Defending debuggers (sort of)

I came across this post about debuggers today. I found it a lot more nuanced than the Giles Bowkett post on the same topic. The part of the post I found the most useful was when he used the issue of problems in production to advocate for two practices I’m a big fan of: test-driven development and effective logging.

I’m responsible for an app that wasn’t developed using TDD and had no logging at all when I first inherited it. When there were problems in production, we endured all manner of suffering to determine the causes and fix them. Once we added some unit tests and implemented logging in key locations (global.asax and catch blocks primarily), the number of issues we had dropped off significantly. And when there were issues, the log helped us diagnose and resolve problems far more quickly.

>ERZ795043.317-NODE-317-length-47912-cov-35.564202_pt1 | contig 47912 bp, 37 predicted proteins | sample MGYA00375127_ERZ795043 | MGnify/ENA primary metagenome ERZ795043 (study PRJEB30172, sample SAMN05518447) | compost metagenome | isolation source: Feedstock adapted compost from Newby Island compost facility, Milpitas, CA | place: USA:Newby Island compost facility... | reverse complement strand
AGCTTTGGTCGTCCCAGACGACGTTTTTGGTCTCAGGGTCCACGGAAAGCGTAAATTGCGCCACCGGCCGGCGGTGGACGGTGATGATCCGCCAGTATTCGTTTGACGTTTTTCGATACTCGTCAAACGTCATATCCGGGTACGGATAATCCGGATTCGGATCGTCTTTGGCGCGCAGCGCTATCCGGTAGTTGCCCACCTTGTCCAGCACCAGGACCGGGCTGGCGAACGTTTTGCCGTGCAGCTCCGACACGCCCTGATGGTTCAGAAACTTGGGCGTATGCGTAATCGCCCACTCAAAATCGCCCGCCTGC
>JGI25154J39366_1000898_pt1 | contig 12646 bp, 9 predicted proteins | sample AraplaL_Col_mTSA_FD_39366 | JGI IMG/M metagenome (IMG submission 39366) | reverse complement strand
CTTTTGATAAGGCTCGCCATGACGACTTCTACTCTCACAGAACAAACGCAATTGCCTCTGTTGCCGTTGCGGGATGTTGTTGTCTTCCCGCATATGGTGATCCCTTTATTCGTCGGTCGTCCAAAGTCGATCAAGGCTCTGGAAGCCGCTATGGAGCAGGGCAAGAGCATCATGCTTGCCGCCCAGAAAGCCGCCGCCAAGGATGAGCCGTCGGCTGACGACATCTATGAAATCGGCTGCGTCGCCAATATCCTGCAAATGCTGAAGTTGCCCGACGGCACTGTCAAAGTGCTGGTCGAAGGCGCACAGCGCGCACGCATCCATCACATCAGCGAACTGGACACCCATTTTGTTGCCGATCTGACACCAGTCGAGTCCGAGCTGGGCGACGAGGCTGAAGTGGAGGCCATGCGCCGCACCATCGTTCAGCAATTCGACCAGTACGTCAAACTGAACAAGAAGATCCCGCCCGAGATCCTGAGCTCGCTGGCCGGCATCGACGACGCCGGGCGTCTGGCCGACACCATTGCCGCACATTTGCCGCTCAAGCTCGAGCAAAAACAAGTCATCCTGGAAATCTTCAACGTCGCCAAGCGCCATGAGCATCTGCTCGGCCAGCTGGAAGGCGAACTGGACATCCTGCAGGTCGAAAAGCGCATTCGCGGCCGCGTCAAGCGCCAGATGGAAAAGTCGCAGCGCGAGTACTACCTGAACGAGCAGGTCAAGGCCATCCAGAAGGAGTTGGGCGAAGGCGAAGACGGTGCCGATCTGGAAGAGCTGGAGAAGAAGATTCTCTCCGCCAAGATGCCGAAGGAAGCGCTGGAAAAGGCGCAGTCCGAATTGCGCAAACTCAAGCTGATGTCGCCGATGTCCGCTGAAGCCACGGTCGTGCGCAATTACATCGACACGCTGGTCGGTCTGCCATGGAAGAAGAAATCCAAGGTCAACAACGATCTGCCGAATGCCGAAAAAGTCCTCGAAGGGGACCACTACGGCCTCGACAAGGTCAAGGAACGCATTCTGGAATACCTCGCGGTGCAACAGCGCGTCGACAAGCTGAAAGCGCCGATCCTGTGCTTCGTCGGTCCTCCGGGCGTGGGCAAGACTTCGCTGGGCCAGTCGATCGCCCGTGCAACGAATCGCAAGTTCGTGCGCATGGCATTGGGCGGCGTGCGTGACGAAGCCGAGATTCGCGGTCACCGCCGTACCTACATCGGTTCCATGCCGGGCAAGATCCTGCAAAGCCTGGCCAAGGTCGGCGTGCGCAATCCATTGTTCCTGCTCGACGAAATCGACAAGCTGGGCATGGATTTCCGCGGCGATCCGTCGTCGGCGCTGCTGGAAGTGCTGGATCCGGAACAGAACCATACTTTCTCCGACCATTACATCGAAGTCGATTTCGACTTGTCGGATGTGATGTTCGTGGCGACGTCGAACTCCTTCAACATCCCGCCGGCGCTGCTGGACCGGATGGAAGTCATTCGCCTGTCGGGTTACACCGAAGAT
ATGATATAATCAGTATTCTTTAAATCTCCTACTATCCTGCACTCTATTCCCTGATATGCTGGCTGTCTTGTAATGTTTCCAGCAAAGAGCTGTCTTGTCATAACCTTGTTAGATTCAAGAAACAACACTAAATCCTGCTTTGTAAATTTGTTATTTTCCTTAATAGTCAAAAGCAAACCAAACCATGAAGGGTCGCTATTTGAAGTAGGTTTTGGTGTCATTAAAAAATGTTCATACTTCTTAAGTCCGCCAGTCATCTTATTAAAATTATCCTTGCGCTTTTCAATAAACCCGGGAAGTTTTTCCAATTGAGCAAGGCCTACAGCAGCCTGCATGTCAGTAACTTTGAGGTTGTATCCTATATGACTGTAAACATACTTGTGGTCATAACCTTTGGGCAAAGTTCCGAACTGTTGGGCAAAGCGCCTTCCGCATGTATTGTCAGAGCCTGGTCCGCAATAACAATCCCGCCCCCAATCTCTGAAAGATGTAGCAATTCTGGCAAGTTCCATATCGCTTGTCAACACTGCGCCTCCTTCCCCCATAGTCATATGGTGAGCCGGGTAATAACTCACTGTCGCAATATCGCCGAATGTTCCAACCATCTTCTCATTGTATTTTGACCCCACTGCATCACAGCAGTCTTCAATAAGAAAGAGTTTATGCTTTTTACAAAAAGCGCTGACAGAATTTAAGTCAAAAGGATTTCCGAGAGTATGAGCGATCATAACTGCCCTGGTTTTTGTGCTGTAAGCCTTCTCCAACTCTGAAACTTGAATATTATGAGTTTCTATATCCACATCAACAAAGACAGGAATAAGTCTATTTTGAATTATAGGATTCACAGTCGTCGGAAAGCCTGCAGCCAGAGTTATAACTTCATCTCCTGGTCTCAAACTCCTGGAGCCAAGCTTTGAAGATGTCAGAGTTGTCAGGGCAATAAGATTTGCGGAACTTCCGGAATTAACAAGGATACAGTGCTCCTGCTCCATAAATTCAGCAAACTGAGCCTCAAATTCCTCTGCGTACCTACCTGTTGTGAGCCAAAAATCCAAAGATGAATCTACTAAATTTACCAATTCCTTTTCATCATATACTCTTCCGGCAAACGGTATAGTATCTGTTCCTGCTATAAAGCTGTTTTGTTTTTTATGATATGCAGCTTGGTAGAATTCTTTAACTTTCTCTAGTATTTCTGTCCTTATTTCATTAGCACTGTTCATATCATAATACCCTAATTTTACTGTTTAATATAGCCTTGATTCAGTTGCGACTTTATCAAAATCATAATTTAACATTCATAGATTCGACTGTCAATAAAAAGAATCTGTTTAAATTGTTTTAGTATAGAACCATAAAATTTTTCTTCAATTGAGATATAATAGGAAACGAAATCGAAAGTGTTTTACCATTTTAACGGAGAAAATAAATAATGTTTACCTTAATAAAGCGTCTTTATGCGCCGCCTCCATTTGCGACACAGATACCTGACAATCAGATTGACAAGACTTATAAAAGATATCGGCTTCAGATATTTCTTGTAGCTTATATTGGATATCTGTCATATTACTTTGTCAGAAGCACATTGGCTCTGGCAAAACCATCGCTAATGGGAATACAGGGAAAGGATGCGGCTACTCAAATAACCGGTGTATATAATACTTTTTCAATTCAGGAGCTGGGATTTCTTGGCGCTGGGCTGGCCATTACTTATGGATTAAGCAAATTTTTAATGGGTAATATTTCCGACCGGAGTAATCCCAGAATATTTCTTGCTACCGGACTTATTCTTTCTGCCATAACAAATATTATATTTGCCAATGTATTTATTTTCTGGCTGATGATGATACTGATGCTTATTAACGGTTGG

The other benefit of effective logging is to customer service. Once I made the contents available to a business analyst, she could see in real-time what was happening with the application and provide help to users more quickly too.

Whether you add it on after the fact or design it in from the beginning, logging is a must-have for today’s applications.

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